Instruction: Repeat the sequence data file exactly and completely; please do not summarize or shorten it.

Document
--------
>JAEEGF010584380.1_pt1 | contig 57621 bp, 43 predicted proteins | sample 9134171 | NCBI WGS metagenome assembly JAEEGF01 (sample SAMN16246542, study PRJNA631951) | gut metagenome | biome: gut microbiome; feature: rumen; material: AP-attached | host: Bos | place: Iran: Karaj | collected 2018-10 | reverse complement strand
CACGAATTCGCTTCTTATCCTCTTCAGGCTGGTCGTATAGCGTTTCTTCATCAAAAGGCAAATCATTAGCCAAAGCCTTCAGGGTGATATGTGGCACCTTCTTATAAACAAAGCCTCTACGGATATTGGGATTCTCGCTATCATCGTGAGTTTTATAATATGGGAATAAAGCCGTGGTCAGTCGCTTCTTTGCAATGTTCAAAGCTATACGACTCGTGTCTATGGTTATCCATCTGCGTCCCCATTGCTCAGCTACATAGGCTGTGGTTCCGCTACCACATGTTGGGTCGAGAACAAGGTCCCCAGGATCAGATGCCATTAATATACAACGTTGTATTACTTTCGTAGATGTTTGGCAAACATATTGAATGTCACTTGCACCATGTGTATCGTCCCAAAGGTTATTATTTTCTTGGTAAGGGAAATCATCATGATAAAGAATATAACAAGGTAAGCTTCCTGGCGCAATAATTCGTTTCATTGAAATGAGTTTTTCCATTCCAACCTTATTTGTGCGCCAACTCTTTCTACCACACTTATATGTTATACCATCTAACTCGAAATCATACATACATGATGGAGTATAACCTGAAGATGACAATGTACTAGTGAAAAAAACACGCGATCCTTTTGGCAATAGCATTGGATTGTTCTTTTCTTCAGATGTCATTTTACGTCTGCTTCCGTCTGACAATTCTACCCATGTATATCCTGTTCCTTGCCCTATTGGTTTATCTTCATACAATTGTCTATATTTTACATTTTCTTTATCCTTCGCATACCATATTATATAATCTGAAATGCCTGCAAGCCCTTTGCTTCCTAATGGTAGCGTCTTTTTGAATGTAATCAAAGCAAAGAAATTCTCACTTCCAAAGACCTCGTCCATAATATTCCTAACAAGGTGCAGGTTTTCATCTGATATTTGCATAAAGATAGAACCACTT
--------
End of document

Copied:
>JAEEGF010584380.1_pt1 | contig 57621 bp, 43 predicted proteins | sample 9134171 | NCBI WGS metagenome assembly JAEEGF01 (sample SAMN16246542, study PRJNA631951) | gut metagenome | biome: gut microbiome; feature: rumen; material: AP-attached | host: Bos | place: Iran: Karaj | collected 2018-10 | reverse complement strand
CACGAATTCGCTTCTTATCCTCTTCAGGCTGGTCGTATAGCGTTTCTTCATCAAAAGGCAAATCATTAGCCAAAGCCTTCAGGGTGATATGTGGCACCTTCTTATAAACAAAGCCTCTACGGATATTGGGATTCTCGCTATCATCGTGAGTTTTATAATATGGGAATAAAGCCGTGGTCAGTCGCTTCTTTGCAATGTTCAAAGCTATACGACTCGTGTCTATGGTTATCCATCTGCGTCCCCATTGCTCAGCTACATAGGCTGTGGTTCCGCTACCACATGTTGGGTCGAGAACAAGGTCCCCAGGATCAGATGCCATTAATATACAACGTTGTATTACTTTCGTAGATGTTTGGCAAACATATTGAATGTCACTTGCACCATGTGTATCGTCCCAAAGGTTATTATTTTCTTGGTAAGGGAAATCATCATGATAAAGAATATAACAAGGTAAGCTTCCTGGCGCAATAATTCGTTTCATTGAAATGAGTTTTTCCATTCCAACCTTATTTGTGCGCCAACTCTTTCTACCACACTTATATGTTATACCATCTAACTCGAAATCATACATACATGATGGAGTATAACCTGAAGATGACAATGTACTAGTGAAAAAAACACGCGATCCTTTTGGCAATAGCATTGGATTGTTCTTTTCTTCAGATGTCATTTTACGTCTGCTTCCGTCTGACAATTCTACCCATGTATATCCTGTTCCTTGCCCTATTGGTTTATCTTCATACAATTGTCTATATTTTACATTTTCTTTATCCTTCGCATACCATATTATATAATCTGAAATGCCTGCAAGCCCTTTGCTTCCTAATGGTAGCGTCTTTTTGAATGTAATCAAAGCAAAGAAATTCTCACTTCCAAAGACCTCGTCCATAATATTCCTAACAAGGTGCAGGTTTTCATCTGATATTTGCATAAAGATAGAACCACTT